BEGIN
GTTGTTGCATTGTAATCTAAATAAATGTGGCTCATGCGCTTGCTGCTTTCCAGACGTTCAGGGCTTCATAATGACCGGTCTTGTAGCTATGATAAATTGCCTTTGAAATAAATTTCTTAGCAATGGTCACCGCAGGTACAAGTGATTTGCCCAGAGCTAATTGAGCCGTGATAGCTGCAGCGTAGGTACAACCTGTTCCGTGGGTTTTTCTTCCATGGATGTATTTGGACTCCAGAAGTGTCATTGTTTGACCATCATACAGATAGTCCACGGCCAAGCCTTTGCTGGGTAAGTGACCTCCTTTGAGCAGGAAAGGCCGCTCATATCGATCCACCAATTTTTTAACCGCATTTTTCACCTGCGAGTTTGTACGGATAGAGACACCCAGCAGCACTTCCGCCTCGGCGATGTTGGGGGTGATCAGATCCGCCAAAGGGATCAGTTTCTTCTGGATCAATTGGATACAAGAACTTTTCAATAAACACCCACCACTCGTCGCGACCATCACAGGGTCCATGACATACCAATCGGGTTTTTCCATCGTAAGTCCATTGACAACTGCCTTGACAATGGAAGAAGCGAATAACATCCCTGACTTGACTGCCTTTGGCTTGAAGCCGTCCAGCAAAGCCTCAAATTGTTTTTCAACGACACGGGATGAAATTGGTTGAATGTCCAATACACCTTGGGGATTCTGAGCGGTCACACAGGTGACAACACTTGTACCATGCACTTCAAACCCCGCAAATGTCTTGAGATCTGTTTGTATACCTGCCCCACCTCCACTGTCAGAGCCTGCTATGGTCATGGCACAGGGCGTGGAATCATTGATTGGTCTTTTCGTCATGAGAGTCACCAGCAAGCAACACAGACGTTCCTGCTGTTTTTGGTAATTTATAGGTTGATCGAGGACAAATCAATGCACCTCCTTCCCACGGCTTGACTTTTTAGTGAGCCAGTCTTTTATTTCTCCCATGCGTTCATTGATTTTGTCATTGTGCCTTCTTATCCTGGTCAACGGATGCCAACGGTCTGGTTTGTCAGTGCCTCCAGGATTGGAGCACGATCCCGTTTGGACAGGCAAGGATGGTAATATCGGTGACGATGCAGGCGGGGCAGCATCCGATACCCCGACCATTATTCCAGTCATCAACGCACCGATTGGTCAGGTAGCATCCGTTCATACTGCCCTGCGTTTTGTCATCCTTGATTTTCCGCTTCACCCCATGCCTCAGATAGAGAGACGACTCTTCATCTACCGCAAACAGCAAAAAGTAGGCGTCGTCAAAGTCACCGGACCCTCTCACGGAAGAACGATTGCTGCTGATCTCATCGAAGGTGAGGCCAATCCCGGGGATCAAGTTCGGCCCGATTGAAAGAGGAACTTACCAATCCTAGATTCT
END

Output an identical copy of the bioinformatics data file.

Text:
GTTGTTGCATTGTAATCTAAATAAATGTGGCTCATGCGCTTGCTGCTTTCCAGACGTTCAGGGCTTCATAATGACCGGTCTTGTAGCTATGATAAATTGCCTTTGAAATAAATTTCTTAGCAATGGTCACCGCAGGTACAAGTGATTTGCCCAGAGCTAATTGAGCCGTGATAGCTGCAGCGTAGGTACAACCTGTTCCGTGGGTTTTTCTTCCATGGATGTATTTGGACTCCAGAAGTGTCATTGTTTGACCATCATACAGATAGTCCACGGCCAAGCCTTTGCTGGGTAAGTGACCTCCTTTGAGCAGGAAAGGCCGCTCATATCGATCCACCAATTTTTTAACCGCATTTTTCACCTGCGAGTTTGTACGGATAGAGACACCCAGCAGCACTTCCGCCTCGGCGATGTTGGGGGTGATCAGATCCGCCAAAGGGATCAGTTTCTTCTGGATCAATTGGATACAAGAACTTTTCAATAAACACCCACCACTCGTCGCGACCATCACAGGGTCCATGACATACCAATCGGGTTTTTCCATCGTAAGTCCATTGACAACTGCCTTGACAATGGAAGAAGCGAATAACATCCCTGACTTGACTGCCTTTGGCTTGAAGCCGTCCAGCAAAGCCTCAAATTGTTTTTCAACGACACGGGATGAAATTGGTTGAATGTCCAATACACCTTGGGGATTCTGAGCGGTCACACAGGTGACAACACTTGTACCATGCACTTCAAACCCCGCAAATGTCTTGAGATCTGTTTGTATACCTGCCCCACCTCCACTGTCAGAGCCTGCTATGGTCATGGCACAGGGCGTGGAATCATTGATTGGTCTTTTCGTCATGAGAGTCACCAGCAAGCAACACAGACGTTCCTGCTGTTTTTGGTAATTTATAGGTTGATCGAGGACAAATCAATGCACCTCCTTCCCACGGCTTGACTTTTTAGTGAGCCAGTCTTTTATTTCTCCCATGCGTTCATTGATTTTGTCATTGTGCCTTCTTATCCTGGTCAACGGATGCCAACGGTCTGGTTTGTCAGTGCCTCCAGGATTGGAGCACGATCCCGTTTGGACAGGCAAGGATGGTAATATCGGTGACGATGCAGGCGGGGCAGCATCCGATACCCCGACCATTATTCCAGTCATCAACGCACCGATTGGTCAGGTAGCATCCGTTCATACTGCCCTGCGTTTTGTCATCCTTGATTTTCCGCTTCACCCCATGCCTCAGATAGAGAGACGACTCTTCATCTACCGCAAACAGCAAAAAGTAGGCGTCGTCAAAGTCACCGGACCCTCTCACGGAAGAACGATTGCTGCTGATCTCATCGAAGGTGAGGCCAATCCCGGGGATCAAGTTCGGCCCGATTGAAAGAGGAACTTACCAATCCTAGATTCT